From the Journals

Alcohol use linked to NAFLD



Alcohol use is associated with hepatic steatosis, even after exclusion of heavy drinkers. Binge drinking was associated with a particularly high risk. The results are drawn from a retrospective analysis of the Framingham Heart Study and indicate a possible connection between alcohol use and nonalcoholic fatty liver disease (NAFLD). If confirmed prospectively, the results suggest that alcohol use could be a target for prevention and treatment of presumed NAFLD.

The study was led by Michelle Long, MD, of Boston University, and was published in Clinical Gastroenterology and Hepatology.

Previous studies have produced mixed results with respect to alcohol consumption and NAFLD, with some reporting increased risk with alcohol consumption, and some a beneficial effect of moderate alcohol consumption. Most such studies focused on average daily or weekly alcohol intake, without examining individual differences in alcohol use behavior.

The current work included 2,475 participants from the Offspring and Third Generation Cohorts of the multidetector CT (MDCT) substudy of the Framingham Heart Study. The researchers excluded heavy drinkers, defined as those who had more than 21 drinks (men) or 14 drinks (women) per week.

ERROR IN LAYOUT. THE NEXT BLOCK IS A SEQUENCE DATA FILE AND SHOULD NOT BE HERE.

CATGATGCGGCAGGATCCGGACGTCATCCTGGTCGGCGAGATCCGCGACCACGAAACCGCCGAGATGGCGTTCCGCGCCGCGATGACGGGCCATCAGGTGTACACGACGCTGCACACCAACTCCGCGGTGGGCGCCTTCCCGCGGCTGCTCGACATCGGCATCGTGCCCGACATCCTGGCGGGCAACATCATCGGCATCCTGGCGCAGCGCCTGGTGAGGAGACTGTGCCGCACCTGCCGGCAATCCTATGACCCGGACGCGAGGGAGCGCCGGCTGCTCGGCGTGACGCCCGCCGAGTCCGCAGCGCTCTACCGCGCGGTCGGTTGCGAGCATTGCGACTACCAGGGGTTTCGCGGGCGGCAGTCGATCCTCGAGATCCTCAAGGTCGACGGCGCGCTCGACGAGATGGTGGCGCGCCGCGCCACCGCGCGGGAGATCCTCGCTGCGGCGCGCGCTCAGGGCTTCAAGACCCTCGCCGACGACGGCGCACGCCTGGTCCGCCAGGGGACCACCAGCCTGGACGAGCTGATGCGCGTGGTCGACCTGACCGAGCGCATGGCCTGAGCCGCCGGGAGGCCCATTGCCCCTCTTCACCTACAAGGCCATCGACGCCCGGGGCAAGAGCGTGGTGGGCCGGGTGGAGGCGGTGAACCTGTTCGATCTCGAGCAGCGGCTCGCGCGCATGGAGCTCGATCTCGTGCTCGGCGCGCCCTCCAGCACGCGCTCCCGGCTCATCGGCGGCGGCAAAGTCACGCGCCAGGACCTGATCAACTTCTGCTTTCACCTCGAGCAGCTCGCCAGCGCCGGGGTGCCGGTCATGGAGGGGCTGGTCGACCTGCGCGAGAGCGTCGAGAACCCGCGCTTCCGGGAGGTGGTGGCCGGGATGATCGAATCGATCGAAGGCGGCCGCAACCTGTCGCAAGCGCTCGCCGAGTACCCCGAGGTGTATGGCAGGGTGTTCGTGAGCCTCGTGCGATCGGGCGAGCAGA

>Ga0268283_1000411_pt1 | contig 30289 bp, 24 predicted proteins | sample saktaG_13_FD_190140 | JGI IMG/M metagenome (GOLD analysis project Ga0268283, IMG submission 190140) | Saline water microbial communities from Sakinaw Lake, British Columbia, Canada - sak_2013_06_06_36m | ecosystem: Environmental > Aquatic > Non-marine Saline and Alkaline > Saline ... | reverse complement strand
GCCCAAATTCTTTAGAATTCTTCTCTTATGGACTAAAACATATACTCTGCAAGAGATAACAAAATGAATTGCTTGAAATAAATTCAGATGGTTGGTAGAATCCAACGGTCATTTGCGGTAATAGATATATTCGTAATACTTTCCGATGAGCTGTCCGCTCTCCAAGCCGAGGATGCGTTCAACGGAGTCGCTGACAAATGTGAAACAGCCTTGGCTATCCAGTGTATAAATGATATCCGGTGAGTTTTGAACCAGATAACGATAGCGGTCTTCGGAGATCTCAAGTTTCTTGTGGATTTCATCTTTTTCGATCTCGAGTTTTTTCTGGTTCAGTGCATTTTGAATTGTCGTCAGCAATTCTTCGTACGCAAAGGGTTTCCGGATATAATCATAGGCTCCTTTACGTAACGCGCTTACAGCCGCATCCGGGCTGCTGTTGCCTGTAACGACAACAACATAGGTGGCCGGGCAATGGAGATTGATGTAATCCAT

Of the sample, 17.3% had hepatic steatosis as measured by MDCT. The risk of hepatic steatosis increased from 15.3% to 54.3% along increasing categories of alcohol use.

With each standard deviation increase in the number of alcohol drinks per week, the risk of hepatic steatosis increased by 15% (adjusted odds ratio, 1.15; 95% CI, 1.02-1.29). Of subjects with presumed NAFLD, 25.4% were binge drinkers, defined as four or more drinks per day in women and five or more in men.

A pattern of risky weekly drinking – defined as 8 or more drinks for women or 15 or more for men – was associated with a 45% increase in odds of hepatic steatosis (aOR, 1.45; 95% CI, 1.06-1.98).

An analysis of only current drinkers showed stronger associations between hepatic steatosis and the number of alcoholic drinks per week, risky weekly drinking, and maximum number of drinks in 24 hours.

When the researchers broke down the analysis by beer, wine, or spirit drinkers, they only found a statistically significant association between alcohol consumption and hepatic steatosis in beer drinkers.

The study authors received funding from a range of nonindustry sources. They reported having no relevant financial disclosures.

SOURCE: Long M et al. Clin Gastroenterol Hepatol. 2019 Nov 14. doi: 10.1016/j.cgh.2019.11.022

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